37. However, without the establishment of humanitarian corridors and relevant security guarantees, humanitarian actors will not be able to provide relief to trapped civilians and facilitate evacuations. Safe and unhindered humanitarian access across conflict lines to reach all those in need remains of pivotal importance and should be guaranteed, in line with international humanitarian law.Note

7 Accountability

7.1 Proposal to set up a special tribunal

38. The Rome Statute of the International Criminal Court (ICC) codifies the “act of aggression” reiterating the definition set out in UNGA Resolution 3314 (XXIX), Note and makes it an element of the “crime of aggression” which it defines as the planning, preparation, initiation or execution, by a person in a position effectively to exercise control over or to direct the political or military action of a State, of an act of aggression which, by its character, gravity and scale, constitutes a manifest violation of the Charter of the United Nations”.Note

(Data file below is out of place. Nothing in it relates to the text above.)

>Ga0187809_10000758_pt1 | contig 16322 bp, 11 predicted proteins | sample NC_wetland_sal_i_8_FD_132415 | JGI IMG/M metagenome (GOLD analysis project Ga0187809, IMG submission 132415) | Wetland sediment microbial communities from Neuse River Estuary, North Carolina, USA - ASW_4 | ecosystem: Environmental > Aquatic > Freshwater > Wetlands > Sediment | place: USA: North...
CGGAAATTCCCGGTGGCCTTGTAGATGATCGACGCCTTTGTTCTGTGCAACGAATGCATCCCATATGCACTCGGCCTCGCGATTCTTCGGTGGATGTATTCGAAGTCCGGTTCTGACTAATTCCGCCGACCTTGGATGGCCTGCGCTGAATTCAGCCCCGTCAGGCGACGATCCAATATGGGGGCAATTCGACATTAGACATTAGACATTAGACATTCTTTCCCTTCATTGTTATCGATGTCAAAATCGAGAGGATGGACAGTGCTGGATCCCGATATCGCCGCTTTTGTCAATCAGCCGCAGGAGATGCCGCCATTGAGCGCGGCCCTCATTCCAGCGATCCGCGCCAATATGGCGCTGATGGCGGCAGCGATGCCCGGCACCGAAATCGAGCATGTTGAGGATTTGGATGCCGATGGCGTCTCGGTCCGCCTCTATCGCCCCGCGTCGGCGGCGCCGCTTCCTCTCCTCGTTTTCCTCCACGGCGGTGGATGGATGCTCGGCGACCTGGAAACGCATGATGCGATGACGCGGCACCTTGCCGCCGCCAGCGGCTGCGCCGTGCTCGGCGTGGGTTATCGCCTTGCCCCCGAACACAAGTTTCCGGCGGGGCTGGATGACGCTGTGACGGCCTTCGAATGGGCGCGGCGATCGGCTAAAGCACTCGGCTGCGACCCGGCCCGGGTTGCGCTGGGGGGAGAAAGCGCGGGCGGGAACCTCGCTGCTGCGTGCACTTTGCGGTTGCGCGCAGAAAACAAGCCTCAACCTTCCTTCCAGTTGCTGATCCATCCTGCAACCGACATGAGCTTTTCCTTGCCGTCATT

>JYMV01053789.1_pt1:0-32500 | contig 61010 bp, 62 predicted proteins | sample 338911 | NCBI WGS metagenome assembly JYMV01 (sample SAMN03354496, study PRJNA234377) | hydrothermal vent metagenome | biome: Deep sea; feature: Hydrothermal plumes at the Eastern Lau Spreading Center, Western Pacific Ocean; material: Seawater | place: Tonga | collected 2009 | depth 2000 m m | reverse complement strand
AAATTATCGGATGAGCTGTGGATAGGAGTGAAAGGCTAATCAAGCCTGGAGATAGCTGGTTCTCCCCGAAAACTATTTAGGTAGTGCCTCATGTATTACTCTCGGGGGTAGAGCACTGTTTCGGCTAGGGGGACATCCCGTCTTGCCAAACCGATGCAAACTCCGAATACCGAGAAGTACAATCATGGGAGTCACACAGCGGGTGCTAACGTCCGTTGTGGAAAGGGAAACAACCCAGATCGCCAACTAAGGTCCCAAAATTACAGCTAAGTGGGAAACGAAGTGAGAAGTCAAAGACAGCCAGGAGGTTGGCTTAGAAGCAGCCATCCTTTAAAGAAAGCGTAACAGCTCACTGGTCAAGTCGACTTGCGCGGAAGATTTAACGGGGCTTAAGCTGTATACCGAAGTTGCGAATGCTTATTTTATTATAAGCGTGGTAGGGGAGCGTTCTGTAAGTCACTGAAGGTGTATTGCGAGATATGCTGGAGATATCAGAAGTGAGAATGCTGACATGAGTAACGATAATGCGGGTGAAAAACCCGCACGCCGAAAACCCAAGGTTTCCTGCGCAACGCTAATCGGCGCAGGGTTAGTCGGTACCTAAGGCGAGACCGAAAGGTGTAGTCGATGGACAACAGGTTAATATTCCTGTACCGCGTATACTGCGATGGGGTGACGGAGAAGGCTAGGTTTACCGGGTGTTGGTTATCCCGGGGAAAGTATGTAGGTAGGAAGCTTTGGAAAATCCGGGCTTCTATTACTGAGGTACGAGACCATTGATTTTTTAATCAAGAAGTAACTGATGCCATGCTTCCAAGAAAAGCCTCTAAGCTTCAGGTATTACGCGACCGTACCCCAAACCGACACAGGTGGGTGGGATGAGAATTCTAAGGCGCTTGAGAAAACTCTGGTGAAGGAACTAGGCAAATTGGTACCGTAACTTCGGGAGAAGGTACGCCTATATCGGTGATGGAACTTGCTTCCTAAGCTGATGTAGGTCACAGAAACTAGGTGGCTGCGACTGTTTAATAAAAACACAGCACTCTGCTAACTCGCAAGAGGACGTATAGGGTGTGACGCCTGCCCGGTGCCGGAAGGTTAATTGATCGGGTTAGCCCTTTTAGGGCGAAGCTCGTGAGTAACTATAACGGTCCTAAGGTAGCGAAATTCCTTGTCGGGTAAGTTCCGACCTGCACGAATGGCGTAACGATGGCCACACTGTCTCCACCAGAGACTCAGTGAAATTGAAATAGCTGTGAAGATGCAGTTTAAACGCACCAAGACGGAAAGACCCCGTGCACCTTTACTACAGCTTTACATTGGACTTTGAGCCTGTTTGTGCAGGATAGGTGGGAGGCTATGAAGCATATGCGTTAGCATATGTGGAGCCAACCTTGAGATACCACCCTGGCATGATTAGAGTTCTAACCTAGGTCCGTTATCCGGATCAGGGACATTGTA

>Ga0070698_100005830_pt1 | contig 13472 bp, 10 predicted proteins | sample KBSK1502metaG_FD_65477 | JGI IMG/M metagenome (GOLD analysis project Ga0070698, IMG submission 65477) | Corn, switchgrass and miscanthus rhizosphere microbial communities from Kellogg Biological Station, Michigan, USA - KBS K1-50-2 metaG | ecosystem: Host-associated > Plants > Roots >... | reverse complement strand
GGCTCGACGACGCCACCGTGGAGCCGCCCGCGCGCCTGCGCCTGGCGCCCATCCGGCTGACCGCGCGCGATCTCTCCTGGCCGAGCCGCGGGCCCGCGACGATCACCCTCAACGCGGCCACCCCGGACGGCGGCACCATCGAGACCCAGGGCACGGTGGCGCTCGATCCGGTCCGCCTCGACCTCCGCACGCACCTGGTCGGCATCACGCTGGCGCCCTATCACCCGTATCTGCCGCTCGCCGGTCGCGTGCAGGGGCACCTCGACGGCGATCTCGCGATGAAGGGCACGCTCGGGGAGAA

39. Neither the Russian Federation nor Ukraine are parties to the Rome Statute. Ukraine, however, issued a declaration accepting the ICC’s jurisdiction for crimes occurring on its territory from 21 November 2013 onwards.Note This covers the crime of genocide, war crimes and crimes against humanity committed on the territory of Ukraine, as explained below. The ICC jurisdiction does not cover the crime of aggression which, in the case of non-party States, can only be investigated if referred by the Security Council.